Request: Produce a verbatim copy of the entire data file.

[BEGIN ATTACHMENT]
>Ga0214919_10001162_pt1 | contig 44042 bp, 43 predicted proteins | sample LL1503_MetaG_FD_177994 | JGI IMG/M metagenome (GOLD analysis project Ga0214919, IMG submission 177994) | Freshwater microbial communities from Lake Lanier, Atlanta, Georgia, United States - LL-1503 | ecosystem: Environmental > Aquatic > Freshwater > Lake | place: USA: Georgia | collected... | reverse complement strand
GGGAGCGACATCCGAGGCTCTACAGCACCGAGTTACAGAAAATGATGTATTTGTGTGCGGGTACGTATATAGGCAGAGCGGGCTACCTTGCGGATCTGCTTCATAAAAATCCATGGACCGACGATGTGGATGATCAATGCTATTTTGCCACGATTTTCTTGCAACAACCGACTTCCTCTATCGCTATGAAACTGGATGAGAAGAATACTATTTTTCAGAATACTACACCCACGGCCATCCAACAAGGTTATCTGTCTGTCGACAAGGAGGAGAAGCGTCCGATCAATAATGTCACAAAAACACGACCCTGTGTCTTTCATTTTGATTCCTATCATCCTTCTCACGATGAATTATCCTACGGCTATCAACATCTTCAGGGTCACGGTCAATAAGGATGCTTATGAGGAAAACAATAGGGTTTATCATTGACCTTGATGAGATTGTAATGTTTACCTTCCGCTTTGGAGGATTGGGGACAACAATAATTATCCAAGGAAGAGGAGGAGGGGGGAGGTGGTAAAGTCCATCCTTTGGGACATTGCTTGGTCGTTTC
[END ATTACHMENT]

>Ga0214919_10001162_pt1 | contig 44042 bp, 43 predicted proteins | sample LL1503_MetaG_FD_177994 | JGI IMG/M metagenome (GOLD analysis project Ga0214919, IMG submission 177994) | Freshwater microbial communities from Lake Lanier, Atlanta, Georgia, United States - LL-1503 | ecosystem: Environmental > Aquatic > Freshwater > Lake | place: USA: Georgia | collected... | reverse complement strand
GGGAGCGACATCCGAGGCTCTACAGCACCGAGTTACAGAAAATGATGTATTTGTGTGCGGGTACGTATATAGGCAGAGCGGGCTACCTTGCGGATCTGCTTCATAAAAATCCATGGACCGACGATGTGGATGATCAATGCTATTTTGCCACGATTTTCTTGCAACAACCGACTTCCTCTATCGCTATGAAACTGGATGAGAAGAATACTATTTTTCAGAATACTACACCCACGGCCATCCAACAAGGTTATCTGTCTGTCGACAAGGAGGAGAAGCGTCCGATCAATAATGTCACAAAAACACGACCCTGTGTCTTTCATTTTGATTCCTATCATCCTTCTCACGATGAATTATCCTACGGCTATCAACATCTTCAGGGTCACGGTCAATAAGGATGCTTATGAGGAAAACAATAGGGTTTATCATTGACCTTGATGAGATTGTAATGTTTACCTTCCGCTTTGGAGGATTGGGGACAACAATAATTATCCAAGGAAGAGGAGGAGGGGGGAGGTGGTAAAGTCCATCCTTTGGGACATTGCTTGGTCGTTTC